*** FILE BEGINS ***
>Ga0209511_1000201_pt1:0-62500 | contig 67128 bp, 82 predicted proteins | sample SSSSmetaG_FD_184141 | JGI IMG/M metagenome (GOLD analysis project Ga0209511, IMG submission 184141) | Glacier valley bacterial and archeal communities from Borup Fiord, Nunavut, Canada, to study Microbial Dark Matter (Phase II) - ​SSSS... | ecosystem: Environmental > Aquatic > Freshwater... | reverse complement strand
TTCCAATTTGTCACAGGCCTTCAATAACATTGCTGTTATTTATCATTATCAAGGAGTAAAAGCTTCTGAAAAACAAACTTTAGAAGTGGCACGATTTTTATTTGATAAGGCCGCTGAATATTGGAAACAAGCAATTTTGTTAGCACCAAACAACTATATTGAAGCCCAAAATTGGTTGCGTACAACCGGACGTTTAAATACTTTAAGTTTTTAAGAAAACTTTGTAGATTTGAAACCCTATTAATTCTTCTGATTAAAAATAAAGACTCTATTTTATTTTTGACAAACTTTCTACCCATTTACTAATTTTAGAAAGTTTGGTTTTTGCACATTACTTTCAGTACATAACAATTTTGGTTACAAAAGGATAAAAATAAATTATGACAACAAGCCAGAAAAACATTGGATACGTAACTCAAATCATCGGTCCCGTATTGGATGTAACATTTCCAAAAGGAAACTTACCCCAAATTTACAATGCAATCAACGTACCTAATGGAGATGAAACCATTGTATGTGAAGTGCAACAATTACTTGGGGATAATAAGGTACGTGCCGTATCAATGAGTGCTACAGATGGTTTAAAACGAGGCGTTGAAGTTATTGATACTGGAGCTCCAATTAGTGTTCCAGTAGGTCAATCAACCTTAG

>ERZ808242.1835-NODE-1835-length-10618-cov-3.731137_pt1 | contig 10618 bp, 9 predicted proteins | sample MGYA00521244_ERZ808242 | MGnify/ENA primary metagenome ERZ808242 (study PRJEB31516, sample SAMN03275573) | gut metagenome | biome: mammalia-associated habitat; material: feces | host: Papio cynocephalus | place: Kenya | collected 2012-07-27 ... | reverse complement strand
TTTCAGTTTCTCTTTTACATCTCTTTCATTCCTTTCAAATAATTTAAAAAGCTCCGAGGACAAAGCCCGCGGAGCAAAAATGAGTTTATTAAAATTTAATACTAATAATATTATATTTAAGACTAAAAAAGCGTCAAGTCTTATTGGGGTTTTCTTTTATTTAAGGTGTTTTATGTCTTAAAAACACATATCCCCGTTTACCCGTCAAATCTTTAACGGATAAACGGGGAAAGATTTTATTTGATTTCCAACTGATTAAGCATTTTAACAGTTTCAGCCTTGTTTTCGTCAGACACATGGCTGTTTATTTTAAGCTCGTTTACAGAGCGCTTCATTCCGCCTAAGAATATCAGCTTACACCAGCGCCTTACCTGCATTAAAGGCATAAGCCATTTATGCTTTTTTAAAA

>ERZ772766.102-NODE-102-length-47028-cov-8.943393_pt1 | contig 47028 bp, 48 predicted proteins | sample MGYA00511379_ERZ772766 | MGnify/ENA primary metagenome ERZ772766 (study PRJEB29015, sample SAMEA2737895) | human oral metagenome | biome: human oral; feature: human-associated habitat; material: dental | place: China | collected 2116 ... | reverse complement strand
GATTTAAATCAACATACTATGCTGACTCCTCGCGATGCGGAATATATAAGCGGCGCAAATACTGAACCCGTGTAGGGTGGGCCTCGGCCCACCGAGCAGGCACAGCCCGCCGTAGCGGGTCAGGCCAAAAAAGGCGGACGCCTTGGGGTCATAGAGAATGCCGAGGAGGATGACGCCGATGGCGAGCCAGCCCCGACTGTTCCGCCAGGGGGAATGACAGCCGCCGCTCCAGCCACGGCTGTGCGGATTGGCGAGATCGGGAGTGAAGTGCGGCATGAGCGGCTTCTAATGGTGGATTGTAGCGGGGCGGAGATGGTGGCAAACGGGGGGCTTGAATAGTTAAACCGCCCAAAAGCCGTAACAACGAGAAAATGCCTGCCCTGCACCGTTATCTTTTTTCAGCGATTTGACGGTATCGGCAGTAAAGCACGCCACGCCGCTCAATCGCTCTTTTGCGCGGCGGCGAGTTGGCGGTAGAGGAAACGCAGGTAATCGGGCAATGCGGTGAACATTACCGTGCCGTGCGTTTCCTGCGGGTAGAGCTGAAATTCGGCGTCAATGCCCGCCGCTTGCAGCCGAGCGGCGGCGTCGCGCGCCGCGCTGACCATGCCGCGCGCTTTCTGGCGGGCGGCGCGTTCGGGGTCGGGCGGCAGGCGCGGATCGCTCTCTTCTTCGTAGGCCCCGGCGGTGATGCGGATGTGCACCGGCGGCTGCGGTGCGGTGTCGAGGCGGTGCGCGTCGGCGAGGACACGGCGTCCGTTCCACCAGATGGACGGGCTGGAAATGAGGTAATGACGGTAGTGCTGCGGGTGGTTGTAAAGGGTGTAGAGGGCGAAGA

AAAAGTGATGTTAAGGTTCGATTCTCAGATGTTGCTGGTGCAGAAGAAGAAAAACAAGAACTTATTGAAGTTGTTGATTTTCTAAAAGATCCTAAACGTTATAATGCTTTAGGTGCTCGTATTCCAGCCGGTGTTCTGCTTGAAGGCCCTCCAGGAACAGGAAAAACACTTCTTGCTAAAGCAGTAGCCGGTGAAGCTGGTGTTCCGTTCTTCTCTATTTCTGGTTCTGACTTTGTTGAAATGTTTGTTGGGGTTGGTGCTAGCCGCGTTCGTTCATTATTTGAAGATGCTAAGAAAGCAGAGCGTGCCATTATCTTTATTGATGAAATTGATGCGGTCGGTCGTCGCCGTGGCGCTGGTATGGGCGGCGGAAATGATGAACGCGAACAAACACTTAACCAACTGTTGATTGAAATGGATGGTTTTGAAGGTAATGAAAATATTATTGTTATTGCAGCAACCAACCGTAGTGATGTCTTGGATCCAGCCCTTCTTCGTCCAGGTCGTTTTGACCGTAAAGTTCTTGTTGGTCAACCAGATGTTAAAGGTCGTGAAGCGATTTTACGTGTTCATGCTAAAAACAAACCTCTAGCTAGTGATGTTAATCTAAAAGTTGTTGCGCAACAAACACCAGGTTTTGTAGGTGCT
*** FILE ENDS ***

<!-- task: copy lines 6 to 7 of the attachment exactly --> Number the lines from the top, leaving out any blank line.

GATTTAAATCAACATACTATGCTGACTCCTCGCGATGCGGAATATATAAGCGGCGCAAATACTGAACCCGTGTAGGGTGGGCCTCGGCCCACCGAGCAGGCACAGCCCGCCGTAGCGGGTCAGGCCAAAAAAGGCGGACGCCTTGGGGTCATAGAGAATGCCGAGGAGGATGACGCCGATGGCGAGCCAGCCCCGACTGTTCCGCCAGGGGGAATGACAGCCGCCGCTCCAGCCACGGCTGTGCGGATTGGCGAGATCGGGAGTGAAGTGCGGCATGAGCGGCTTCTAATGGTGGATTGTAGCGGGGCGGAGATGGTGGCAAACGGGGGGCTTGAATAGTTAAACCGCCCAAAAGCCGTAACAACGAGAAAATGCCTGCCCTGCACCGTTATCTTTTTTCAGCGATTTGACGGTATCGGCAGTAAAGCACGCCACGCCGCTCAATCGCTCTTTTGCGCGGCGGCGAGTTGGCGGTAGAGGAAACGCAGGTAATCGGGCAATGCGGTGAACATTACCGTGCCGTGCGTTTCCTGCGGGTAGAGCTGAAATTCGGCGTCAATGCCCGCCGCTTGCAGCCGAGCGGCGGCGTCGCGCGCCGCGCTGACCATGCCGCGCGCTTTCTGGCGGGCGGCGCGTTCGGGGTCGGGCGGCAGGCGCGGATCGCTCTCTTCTTCGTAGGCCCCGGCGGTGATGCGGATGTGCACCGGCGGCTGCGGTGCGGTGTCGAGGCGGTGCGCGTCGGCGAGGACACGGCGTCCGTTCCACCAGATGGACGGGCTGGAAATGAGGTAATGACGGTAGTGCTGCGGGTGGTTGTAAAGGGTGTAGAGGGCGAAGA

AAAAGTGATGTTAAGGTTCGATTCTCAGATGTTGCTGGTGCAGAAGAAGAAAAACAAGAACTTATTGAAGTTGTTGATTTTCTAAAAGATCCTAAACGTTATAATGCTTTAGGTGCTCGTATTCCAGCCGGTGTTCTGCTTGAAGGCCCTCCAGGAACAGGAAAAACACTTCTTGCTAAAGCAGTAGCCGGTGAAGCTGGTGTTCCGTTCTTCTCTATTTCTGGTTCTGACTTTGTTGAAATGTTTGTTGGGGTTGGTGCTAGCCGCGTTCGTTCATTATTTGAAGATGCTAAGAAAGCAGAGCGTGCCATTATCTTTATTGATGAAATTGATGCGGTCGGTCGTCGCCGTGGCGCTGGTATGGGCGGCGGAAATGATGAACGCGAACAAACACTTAACCAACTGTTGATTGAAATGGATGGTTTTGAAGGTAATGAAAATATTATTGTTATTGCAGCAACCAACCGTAGTGATGTCTTGGATCCAGCCCTTCTTCGTCCAGGTCGTTTTGACCGTAAAGTTCTTGTTGGTCAACCAGATGTTAAAGGTCGTGAAGCGATTTTACGTGTTCATGCTAAAAACAAACCTCTAGCTAGTGATGTTAATCTAAAAGTTGTTGCGCAACAAACACCAGGTTTTGTAGGTGCT